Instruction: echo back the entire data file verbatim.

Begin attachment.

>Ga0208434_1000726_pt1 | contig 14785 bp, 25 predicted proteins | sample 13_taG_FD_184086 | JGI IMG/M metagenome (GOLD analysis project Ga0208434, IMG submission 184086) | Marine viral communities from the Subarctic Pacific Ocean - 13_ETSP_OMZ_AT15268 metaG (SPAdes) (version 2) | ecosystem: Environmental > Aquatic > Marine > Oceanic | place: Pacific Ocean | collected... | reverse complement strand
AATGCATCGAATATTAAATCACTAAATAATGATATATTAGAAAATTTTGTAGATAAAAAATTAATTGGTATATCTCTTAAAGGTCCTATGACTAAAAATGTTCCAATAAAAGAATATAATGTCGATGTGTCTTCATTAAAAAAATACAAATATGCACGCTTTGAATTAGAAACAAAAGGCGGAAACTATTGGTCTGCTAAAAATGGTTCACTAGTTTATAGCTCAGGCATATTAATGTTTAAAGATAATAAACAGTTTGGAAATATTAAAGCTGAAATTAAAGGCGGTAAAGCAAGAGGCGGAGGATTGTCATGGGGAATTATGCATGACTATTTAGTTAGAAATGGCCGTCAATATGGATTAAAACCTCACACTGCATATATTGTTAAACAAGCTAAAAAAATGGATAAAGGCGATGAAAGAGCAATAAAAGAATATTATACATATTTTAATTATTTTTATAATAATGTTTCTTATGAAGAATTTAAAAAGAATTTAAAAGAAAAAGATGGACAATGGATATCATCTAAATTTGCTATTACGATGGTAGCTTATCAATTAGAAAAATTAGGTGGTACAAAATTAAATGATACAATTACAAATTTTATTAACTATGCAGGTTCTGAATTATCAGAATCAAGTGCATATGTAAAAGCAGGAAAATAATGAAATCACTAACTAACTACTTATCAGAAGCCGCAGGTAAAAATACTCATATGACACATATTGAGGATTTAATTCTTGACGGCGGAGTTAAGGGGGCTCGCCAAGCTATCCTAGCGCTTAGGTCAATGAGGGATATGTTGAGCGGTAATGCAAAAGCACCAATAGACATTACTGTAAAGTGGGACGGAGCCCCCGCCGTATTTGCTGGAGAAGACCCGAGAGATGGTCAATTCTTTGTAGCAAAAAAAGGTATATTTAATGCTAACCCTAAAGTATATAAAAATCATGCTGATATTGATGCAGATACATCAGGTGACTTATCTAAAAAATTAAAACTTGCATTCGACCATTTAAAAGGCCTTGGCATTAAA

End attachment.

>Ga0208434_1000726_pt1 | contig 14785 bp, 25 predicted proteins | sample 13_taG_FD_184086 | JGI IMG/M metagenome (GOLD analysis project Ga0208434, IMG submission 184086) | Marine viral communities from the Subarctic Pacific Ocean - 13_ETSP_OMZ_AT15268 metaG (SPAdes) (version 2) | ecosystem: Environmental > Aquatic > Marine > Oceanic | place: Pacific Ocean | collected... | reverse complement strand
AATGCATCGAATATTAAATCACTAAATAATGATATATTAGAAAATTTTGTAGATAAAAAATTAATTGGTATATCTCTTAAAGGTCCTATGACTAAAAATGTTCCAATAAAAGAATATAATGTCGATGTGTCTTCATTAAAAAAATACAAATATGCACGCTTTGAATTAGAAACAAAAGGCGGAAACTATTGGTCTGCTAAAAATGGTTCACTAGTTTATAGCTCAGGCATATTAATGTTTAAAGATAATAAACAGTTTGGAAATATTAAAGCTGAAATTAAAGGCGGTAAAGCAAGAGGCGGAGGATTGTCATGGGGAATTATGCATGACTATTTAGTTAGAAATGGCCGTCAATATGGATTAAAACCTCACACTGCATATATTGTTAAACAAGCTAAAAAAATGGATAAAGGCGATGAAAGAGCAATAAAAGAATATTATACATATTTTAATTATTTTTATAATAATGTTTCTTATGAAGAATTTAAAAAGAATTTAAAAGAAAAAGATGGACAATGGATATCATCTAAATTTGCTATTACGATGGTAGCTTATCAATTAGAAAAATTAGGTGGTACAAAATTAAATGATACAATTACAAATTTTATTAACTATGCAGGTTCTGAATTATCAGAATCAAGTGCATATGTAAAAGCAGGAAAATAATGAAATCACTAACTAACTACTTATCAGAAGCCGCAGGTAAAAATACTCATATGACACATATTGAGGATTTAATTCTTGACGGCGGAGTTAAGGGGGCTCGCCAAGCTATCCTAGCGCTTAGGTCAATGAGGGATATGTTGAGCGGTAATGCAAAAGCACCAATAGACATTACTGTAAAGTGGGACGGAGCCCCCGCCGTATTTGCTGGAGAAGACCCGAGAGATGGTCAATTCTTTGTAGCAAAAAAAGGTATATTTAATGCTAACCCTAAAGTATATAAAAATCATGCTGATATTGATGCAGATACATCAGGTGACTTATCTAAAAAATTAAAACTTGCATTCGACCATTTAAAAGGCCTTGGCATTAAA